Why Elon Musk Should Be More Concerned With the Mundane

Sure, we are all impressed with Elon Musk and his Tesla cars. And now he has created quite a buzz with his Tesla Powerwall battery. Impressive. And expensive. The total investment for the 7 kilowatt hour (kWh) system is estimated to be $7,140 installed. The battery is guaranteed ten years. And you save at most $255.50 per year using it every day, assuming 7 kWh per day with a $.10 per kWh spread between charge and use. Over the ten year warranty period you make back $2,550 of your $7,140. Ouch. There are, however, more mundane products that provide a better investment and have a more positive impact on the environment. I’m talking about the rather mundane electric heat pump.

Heat pump? Good luck selling that idea. You may see celebrities and tech gurus driving around town in a Tesla. But it is a little bit difficult to drive around in a heat pump – let alone look cool while driving one. Getting the word out that electric heat pumps are a better option for home heating (and high efficiency cooling – they do that, too) than is a natural gas powered furnace is not easy, especially without the high profile cheerleaders. The benefits of heat pumps, however, are great, including low cost of operation. And, in terms of environmental benefits, no other consumer product, not even solar panels or the Tesla electric car, beats heating a home with a heat pump powered by grid sourced wind power. The reason is that natural gas has some serious issues that heating with wind avoids.

For one, natural gas is a very potent greenhouse gas. Pipeline leaks releasing methane are common – and sometimes lead to explosions. Second, production of natural gas, especially when produced by fracking, is associated with severe water pollution. Finally, natural gas emits a lot of carbon dioxide when burned.

Until I shut off the gas and got off the natural gas grid, natural gas use in my 2,600 sq. ft. home was responsible for an average 10,641 pounds of CO2 emissions annually, or about 44% of my total CO2 emissions. My auto CO2 emissions averaged 7,300 pounds each year, while my household electricity use contributed only 6,520 pounds. This scenario is the same for many other people in the Chicago area, where I live. Carbon dioxide emissions from burning natural gas is often the greatest source of CO2 emissions for homeowners. This is somewhat troubling in that natural gas is being marketed as a clean fuel – it is not. It is possible, though, to effectively bring household CO2 emissions to zero.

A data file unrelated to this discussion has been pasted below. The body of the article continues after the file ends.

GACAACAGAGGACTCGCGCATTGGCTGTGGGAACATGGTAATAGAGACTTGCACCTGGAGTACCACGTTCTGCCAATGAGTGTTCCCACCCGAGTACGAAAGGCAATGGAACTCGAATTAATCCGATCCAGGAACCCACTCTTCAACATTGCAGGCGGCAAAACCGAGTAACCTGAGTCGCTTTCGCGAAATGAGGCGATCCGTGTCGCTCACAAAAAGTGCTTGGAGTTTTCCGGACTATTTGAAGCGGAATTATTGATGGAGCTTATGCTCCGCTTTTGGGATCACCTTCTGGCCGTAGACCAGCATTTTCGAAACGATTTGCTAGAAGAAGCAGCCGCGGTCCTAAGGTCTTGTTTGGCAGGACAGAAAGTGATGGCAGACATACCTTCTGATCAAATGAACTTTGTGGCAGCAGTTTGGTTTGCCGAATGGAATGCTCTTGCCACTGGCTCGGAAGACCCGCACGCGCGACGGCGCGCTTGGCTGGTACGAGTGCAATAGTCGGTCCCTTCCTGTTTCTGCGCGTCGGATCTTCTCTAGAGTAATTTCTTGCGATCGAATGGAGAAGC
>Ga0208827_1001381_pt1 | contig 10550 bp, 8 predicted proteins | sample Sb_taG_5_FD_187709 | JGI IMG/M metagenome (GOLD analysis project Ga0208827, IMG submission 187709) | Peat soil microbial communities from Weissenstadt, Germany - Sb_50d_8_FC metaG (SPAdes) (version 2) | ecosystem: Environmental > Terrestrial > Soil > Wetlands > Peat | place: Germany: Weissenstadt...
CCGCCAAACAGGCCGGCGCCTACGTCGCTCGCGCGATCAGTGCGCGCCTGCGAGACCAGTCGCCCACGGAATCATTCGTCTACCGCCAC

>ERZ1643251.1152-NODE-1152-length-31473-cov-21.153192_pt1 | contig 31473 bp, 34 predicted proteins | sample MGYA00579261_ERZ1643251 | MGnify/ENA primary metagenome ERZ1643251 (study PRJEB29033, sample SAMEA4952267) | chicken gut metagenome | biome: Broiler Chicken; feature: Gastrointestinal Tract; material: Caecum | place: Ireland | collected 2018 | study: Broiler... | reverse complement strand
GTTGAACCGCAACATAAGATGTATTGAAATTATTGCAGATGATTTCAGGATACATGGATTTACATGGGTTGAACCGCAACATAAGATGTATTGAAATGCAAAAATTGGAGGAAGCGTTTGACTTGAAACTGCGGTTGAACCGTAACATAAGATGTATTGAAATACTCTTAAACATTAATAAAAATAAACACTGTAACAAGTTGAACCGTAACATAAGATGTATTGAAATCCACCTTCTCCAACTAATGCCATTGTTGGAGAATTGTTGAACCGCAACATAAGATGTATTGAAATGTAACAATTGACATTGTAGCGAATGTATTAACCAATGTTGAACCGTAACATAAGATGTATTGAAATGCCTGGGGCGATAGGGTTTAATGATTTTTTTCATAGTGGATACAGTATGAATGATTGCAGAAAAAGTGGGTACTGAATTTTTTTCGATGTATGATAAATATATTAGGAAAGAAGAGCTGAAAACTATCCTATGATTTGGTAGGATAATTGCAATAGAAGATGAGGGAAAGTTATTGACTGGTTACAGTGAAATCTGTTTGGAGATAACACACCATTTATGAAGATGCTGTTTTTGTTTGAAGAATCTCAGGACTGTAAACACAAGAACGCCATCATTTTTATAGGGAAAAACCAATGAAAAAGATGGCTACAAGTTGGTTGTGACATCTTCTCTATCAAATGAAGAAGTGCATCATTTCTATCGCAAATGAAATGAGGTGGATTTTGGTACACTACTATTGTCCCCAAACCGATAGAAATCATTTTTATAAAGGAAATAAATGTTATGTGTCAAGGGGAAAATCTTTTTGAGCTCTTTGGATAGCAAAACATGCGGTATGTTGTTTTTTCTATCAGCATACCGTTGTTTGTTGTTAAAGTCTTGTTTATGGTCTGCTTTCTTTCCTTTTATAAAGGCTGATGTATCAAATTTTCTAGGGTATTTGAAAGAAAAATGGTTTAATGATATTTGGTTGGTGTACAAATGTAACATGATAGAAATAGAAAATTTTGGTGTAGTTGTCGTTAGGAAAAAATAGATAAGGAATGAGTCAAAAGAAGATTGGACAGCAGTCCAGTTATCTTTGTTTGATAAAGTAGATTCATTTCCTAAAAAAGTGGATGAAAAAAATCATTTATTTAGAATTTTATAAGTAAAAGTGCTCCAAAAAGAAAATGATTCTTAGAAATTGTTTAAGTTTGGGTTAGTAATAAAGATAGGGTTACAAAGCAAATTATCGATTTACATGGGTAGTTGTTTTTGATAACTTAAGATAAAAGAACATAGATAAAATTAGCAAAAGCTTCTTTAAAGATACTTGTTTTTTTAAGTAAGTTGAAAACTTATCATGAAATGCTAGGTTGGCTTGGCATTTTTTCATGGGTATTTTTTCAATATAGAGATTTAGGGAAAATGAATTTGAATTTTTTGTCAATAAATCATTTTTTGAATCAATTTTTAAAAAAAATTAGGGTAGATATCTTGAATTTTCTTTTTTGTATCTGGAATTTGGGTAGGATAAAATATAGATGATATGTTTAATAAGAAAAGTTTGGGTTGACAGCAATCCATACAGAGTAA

The solution is to replace natural gas appliances, only after they break down beyond repair, with the most efficient electric appliances available and then power those appliances with wind power. By waiting until the appliances break down to replace them, not only does the homeowner get the most out of the old appliances, but, as time goes by, better, more efficient appliances appear on the market. In this way, you get more for your money.

Think of it this way: The better the return on the equipment, the more money available to invest in other energy saving ventures, i.e., I will have more money to buy more solar panels in the future, thus having a more positive impact on the environment. It is generally better to wait as long as possible to replace equipment. For example, 20 years ago, when my house was built, electric heat pump water heaters were not an option. Plus, heat pumps for home heating did not have the low temperature performance in terms of efficiency or capacity to make them practical. Today, however, heat pump water heaters are the most cost effective and environmentally friendly way to heat water. And, today’s air source heat pumps are more efficient than ever. Plus, they still pump heat at minus 15 degrees Fahrenheit. Getting off the natural gas grid has never been easier!

My opportunity to get off the natural gas grid came in 2013 when my gas water heater and furnace broke beyond repair with the air conditioner looking soon to follow. My power-vent water heater was replaced by a GE GeoSpring heat pump water heater. My 125,000 BTU furnace and my 18 year old air conditioner were replaced with a 4 ton Carrier GreenSpeed heat pump with a 10KW backup heat strip. The heat strip is only used for temperatures below 5 degrees. My washer also broke down. I replaced it and the dryer with a matching set from LG. I chose this pair because they stacked and because the dryer is an efficient vent-less condenser dryer. Finally, my gas oven with a non-functional broiler was replaced by an electric convection oven with a ceramic smooth top. This will eventually be replaced by an induction oven, which is as convenient and responsive as cooking with gas.